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Jobs news in Norway: Unemployment down with more low-paid workers in private sector

Find out about a decrease in unemployment, and more in this weeks working life roundup.
Find out about a decrease in unemployment, and more in this weeks working life roundup. Photo by Israel Andrade on Unsplash
Every week The Local brings you a roundup of the latest jobs news and talking points related to working life in Norway. This week we’re looking at shrinking unemployment and an increase in low-paid workers. 

Last call for winter sports jobs

We’re starting this week’s roundup with a reminder that time to secure a winter job in Norway is running out. 

Most large resorts and businesses have opened for applications, and many will be finalising their plans for the upcoming winter season. 

Depending on snow production, most jobs will begin in November, either towards the beginning or the end of the month. 

You can read our guide on how to bag a winter sports job here. If you want more specific information on how each resort hires, then check out their individual websites. Hemsedal, for example, has its own web page on seasonal work in the village.

Decline in the proportion of unemployed

Unemployed people made up 4.2 percent of the potential labour force in Norway in July, according to recent figures from Statistics Norway.

This is a drop of 0.6 percent compared to April when the country was at the peak of a Covid-19 wave, and hospitality and shops in parts of the country were shut. 

Almost a of third workers in the private sector is low-paid

Just under one-third of workers in Norway’s private sector is considered low-paid, according to a report from research foundation Fafo.

The number of low-paid workers is increasing, particularly in construction and catering. Between 2008 and 2018, the proportion of lowly paid workers rose from 25.6 percent to 31.6 percent.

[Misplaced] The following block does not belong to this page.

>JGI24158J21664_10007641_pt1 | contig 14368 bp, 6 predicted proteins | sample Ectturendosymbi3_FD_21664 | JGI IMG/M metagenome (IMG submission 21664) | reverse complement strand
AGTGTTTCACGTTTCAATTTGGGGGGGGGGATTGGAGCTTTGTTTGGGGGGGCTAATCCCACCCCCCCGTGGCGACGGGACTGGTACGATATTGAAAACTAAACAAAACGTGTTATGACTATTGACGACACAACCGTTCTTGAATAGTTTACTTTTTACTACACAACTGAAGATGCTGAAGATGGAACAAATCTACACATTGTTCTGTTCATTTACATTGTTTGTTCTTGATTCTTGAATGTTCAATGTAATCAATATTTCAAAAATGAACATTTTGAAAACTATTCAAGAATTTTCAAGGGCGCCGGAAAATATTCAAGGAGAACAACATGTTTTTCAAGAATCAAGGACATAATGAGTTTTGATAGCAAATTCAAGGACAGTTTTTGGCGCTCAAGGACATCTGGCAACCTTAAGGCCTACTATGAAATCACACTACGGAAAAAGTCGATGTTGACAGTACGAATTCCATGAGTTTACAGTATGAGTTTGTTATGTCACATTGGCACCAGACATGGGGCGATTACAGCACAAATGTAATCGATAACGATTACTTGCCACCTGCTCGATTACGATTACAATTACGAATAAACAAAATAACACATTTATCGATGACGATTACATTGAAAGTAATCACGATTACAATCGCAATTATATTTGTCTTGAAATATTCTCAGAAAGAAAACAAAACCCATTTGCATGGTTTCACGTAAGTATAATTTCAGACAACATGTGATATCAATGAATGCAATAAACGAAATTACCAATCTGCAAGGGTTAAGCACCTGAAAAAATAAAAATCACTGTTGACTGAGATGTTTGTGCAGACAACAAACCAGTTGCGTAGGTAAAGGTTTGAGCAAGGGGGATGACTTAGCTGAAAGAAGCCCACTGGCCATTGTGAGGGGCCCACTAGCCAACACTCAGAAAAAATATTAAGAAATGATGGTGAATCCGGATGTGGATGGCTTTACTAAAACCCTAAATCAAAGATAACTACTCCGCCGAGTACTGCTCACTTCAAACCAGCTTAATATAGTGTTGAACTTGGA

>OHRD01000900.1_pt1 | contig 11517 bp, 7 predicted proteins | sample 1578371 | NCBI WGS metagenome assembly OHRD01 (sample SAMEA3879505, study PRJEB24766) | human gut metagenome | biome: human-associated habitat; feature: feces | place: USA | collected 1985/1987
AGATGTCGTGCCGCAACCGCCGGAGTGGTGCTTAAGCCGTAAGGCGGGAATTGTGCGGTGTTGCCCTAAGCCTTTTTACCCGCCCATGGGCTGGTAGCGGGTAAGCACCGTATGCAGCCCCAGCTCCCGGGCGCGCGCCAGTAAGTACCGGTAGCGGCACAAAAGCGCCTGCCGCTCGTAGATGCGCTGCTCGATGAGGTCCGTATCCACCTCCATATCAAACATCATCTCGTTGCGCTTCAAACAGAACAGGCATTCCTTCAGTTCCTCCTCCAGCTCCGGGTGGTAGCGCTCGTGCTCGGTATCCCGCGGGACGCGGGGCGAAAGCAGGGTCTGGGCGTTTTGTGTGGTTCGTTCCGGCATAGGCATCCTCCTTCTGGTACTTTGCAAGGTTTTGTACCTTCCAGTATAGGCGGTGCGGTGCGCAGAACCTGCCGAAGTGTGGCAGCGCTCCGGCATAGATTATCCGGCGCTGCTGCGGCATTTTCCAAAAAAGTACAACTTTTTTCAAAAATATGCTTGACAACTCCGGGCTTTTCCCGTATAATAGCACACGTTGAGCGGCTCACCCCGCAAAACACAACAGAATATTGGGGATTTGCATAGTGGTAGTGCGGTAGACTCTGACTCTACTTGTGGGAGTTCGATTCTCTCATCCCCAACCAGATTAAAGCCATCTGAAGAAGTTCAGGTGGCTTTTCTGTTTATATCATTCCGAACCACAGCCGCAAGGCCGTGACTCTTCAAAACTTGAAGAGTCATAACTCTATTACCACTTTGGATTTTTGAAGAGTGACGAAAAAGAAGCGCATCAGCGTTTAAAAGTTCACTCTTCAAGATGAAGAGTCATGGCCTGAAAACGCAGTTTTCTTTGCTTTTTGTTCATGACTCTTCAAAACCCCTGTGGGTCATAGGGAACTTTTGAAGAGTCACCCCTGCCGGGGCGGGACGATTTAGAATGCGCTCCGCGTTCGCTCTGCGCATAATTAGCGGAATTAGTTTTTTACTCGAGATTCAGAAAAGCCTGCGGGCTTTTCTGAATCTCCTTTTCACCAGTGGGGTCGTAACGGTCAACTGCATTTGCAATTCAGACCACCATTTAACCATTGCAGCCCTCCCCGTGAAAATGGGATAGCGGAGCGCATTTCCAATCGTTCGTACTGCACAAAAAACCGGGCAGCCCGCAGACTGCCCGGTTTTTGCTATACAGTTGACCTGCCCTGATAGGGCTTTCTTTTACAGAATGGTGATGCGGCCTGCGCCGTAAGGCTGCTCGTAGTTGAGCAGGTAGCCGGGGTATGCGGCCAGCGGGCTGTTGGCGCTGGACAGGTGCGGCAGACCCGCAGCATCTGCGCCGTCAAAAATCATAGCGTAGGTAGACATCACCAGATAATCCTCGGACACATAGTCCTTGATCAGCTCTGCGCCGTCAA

Fafo categorised a low-paid worker as anybody who earned less than 85 percent of what an average industrial worker does. 

Centre Party and trade union leaders outline changes they want to make to working life

Centre Party veteran Per Olaf Lundgeiten and trade union leader Jørn Eggum sat down with newspaper VG to debate changes they want to make to working life in Norway. 

The pair said there should be a focus on getting young people into work and creating jobs in rural areas. Making practical jobs more attractive to young people was one incentive they said should be prioritised. 

“Young people are wise and see what the opportunities are in working life. If they see that there are good job opportunities, they will take the necessary practical education,” Lundteigen explained. 

The two also said they would cut down on labour immigration in several industries by increasing wages and making jobs in sectors where immigrants make up the majority of the workforce more attractive to Norwegians. 

He said that by increasing wages for some professions such as agriculture and fishing, consumers should be prepared to pay more money for food. 

“We have to be honest about it. We will get more expensive food. And increased transfers in the agricultural settlement,” Eggum said. 

Did you know?

According to Statistics Norway, people living in Norway spend 22 percent of their net monthly income on housing, 15 percent on transportation, 11 percent on food and alcohol-free beverages, and 3 percent on health-related expenditures. Together this amounts to 51 percent of total income.

Cost of living: What do workers in Norway spend their salaries on?

Useful links

Below you’ll find a couple of helpful articles, guides and resources put together by The Local, which cover key aspects of working life in Norway.

What you need to know about setting up as a freelancer in Norway

How to get a work permit in Norway

Is this useful?

Please get in touch with me at [email protected] to let me know if this weekly feature is useful and any suggestions you have for jobs related articles on The Local Norway.


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